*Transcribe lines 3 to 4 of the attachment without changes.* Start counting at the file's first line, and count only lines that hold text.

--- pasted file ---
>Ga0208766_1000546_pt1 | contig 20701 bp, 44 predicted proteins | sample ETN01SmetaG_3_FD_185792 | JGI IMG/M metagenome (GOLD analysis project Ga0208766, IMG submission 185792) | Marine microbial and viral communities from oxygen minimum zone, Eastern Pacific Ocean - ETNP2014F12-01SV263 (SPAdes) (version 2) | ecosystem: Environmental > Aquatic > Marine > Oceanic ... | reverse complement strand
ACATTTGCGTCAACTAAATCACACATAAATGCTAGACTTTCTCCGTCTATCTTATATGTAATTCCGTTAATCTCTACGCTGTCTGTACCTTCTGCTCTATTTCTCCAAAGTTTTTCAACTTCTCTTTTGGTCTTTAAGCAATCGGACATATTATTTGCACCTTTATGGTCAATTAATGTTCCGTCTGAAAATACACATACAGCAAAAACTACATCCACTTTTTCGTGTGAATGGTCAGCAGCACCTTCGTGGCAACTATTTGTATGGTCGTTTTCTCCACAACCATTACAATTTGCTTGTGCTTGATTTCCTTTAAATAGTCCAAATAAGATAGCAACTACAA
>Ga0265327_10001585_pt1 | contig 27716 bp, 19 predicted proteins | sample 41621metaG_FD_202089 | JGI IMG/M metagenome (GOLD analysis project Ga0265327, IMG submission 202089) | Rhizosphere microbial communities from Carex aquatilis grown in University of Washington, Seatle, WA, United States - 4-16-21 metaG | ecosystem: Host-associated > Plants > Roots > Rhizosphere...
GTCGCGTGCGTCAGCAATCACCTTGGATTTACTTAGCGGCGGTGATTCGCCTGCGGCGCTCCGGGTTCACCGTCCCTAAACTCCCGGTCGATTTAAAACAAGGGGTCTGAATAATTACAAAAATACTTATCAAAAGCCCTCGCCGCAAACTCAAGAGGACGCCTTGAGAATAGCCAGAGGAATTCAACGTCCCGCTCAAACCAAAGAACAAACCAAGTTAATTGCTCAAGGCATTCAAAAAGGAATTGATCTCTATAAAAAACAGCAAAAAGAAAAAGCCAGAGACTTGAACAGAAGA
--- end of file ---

>Ga0265327_10001585_pt1 | contig 27716 bp, 19 predicted proteins | sample 41621metaG_FD_202089 | JGI IMG/M metagenome (GOLD analysis project Ga0265327, IMG submission 202089) | Rhizosphere microbial communities from Carex aquatilis grown in University of Washington, Seatle, WA, United States - 4-16-21 metaG | ecosystem: Host-associated > Plants > Roots > Rhizosphere...
GTCGCGTGCGTCAGCAATCACCTTGGATTTACTTAGCGGCGGTGATTCGCCTGCGGCGCTCCGGGTTCACCGTCCCTAAACTCCCGGTCGATTTAAAACAAGGGGTCTGAATAATTACAAAAATACTTATCAAAAGCCCTCGCCGCAAACTCAAGAGGACGCCTTGAGAATAGCCAGAGGAATTCAACGTCCCGCTCAAACCAAAGAACAAACCAAGTTAATTGCTCAAGGCATTCAAAAAGGAATTGATCTCTATAAAAAACAGCAAAAAGAAAAAGCCAGAGACTTGAACAGAAGA